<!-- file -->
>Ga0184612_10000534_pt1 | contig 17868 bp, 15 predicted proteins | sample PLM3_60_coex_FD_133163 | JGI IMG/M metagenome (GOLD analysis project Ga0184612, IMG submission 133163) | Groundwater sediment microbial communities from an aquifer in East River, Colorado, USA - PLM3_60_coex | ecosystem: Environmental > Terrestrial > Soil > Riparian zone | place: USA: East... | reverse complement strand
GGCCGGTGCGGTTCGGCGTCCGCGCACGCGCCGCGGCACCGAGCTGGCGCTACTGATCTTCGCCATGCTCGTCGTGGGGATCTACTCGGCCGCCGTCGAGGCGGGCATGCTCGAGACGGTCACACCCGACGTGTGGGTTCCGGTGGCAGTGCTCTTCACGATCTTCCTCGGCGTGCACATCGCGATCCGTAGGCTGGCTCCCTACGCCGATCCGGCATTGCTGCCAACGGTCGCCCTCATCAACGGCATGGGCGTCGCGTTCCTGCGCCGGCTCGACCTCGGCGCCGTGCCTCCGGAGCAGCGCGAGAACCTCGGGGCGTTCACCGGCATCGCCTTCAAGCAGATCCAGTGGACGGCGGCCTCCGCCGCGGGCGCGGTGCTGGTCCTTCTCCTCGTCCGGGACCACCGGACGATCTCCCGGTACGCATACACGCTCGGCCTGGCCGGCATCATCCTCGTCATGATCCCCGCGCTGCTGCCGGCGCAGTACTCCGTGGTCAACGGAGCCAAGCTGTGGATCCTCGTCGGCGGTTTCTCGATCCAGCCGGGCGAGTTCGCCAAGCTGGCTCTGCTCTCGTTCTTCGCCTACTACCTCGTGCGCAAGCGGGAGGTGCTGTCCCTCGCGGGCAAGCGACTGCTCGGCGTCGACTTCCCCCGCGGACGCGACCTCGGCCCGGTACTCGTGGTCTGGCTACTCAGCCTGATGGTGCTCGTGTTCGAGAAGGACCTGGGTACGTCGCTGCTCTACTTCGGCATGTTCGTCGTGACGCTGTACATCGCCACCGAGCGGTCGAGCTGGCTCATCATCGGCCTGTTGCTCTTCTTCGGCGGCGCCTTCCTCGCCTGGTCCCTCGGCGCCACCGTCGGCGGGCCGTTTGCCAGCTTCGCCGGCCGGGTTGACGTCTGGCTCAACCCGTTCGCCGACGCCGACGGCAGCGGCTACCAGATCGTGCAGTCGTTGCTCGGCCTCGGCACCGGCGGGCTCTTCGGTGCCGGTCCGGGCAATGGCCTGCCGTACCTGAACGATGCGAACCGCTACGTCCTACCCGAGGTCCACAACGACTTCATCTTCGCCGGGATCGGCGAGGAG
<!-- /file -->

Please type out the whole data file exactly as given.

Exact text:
>Ga0184612_10000534_pt1 | contig 17868 bp, 15 predicted proteins | sample PLM3_60_coex_FD_133163 | JGI IMG/M metagenome (GOLD analysis project Ga0184612, IMG submission 133163) | Groundwater sediment microbial communities from an aquifer in East River, Colorado, USA - PLM3_60_coex | ecosystem: Environmental > Terrestrial > Soil > Riparian zone | place: USA: East... | reverse complement strand
GGCCGGTGCGGTTCGGCGTCCGCGCACGCGCCGCGGCACCGAGCTGGCGCTACTGATCTTCGCCATGCTCGTCGTGGGGATCTACTCGGCCGCCGTCGAGGCGGGCATGCTCGAGACGGTCACACCCGACGTGTGGGTTCCGGTGGCAGTGCTCTTCACGATCTTCCTCGGCGTGCACATCGCGATCCGTAGGCTGGCTCCCTACGCCGATCCGGCATTGCTGCCAACGGTCGCCCTCATCAACGGCATGGGCGTCGCGTTCCTGCGCCGGCTCGACCTCGGCGCCGTGCCTCCGGAGCAGCGCGAGAACCTCGGGGCGTTCACCGGCATCGCCTTCAAGCAGATCCAGTGGACGGCGGCCTCCGCCGCGGGCGCGGTGCTGGTCCTTCTCCTCGTCCGGGACCACCGGACGATCTCCCGGTACGCATACACGCTCGGCCTGGCCGGCATCATCCTCGTCATGATCCCCGCGCTGCTGCCGGCGCAGTACTCCGTGGTCAACGGAGCCAAGCTGTGGATCCTCGTCGGCGGTTTCTCGATCCAGCCGGGCGAGTTCGCCAAGCTGGCTCTGCTCTCGTTCTTCGCCTACTACCTCGTGCGCAAGCGGGAGGTGCTGTCCCTCGCGGGCAAGCGACTGCTCGGCGTCGACTTCCCCCGCGGACGCGACCTCGGCCCGGTACTCGTGGTCTGGCTACTCAGCCTGATGGTGCTCGTGTTCGAGAAGGACCTGGGTACGTCGCTGCTCTACTTCGGCATGTTCGTCGTGACGCTGTACATCGCCACCGAGCGGTCGAGCTGGCTCATCATCGGCCTGTTGCTCTTCTTCGGCGGCGCCTTCCTCGCCTGGTCCCTCGGCGCCACCGTCGGCGGGCCGTTTGCCAGCTTCGCCGGCCGGGTTGACGTCTGGCTCAACCCGTTCGCCGACGCCGACGGCAGCGGCTACCAGATCGTGCAGTCGTTGCTCGGCCTCGGCACCGGCGGGCTCTTCGGTGCCGGTCCGGGCAATGGCCTGCCGTACCTGAACGATGCGAACCGCTACGTCCTACCCGAGGTCCACAACGACTTCATCTTCGCCGGGATCGGCGAGGAG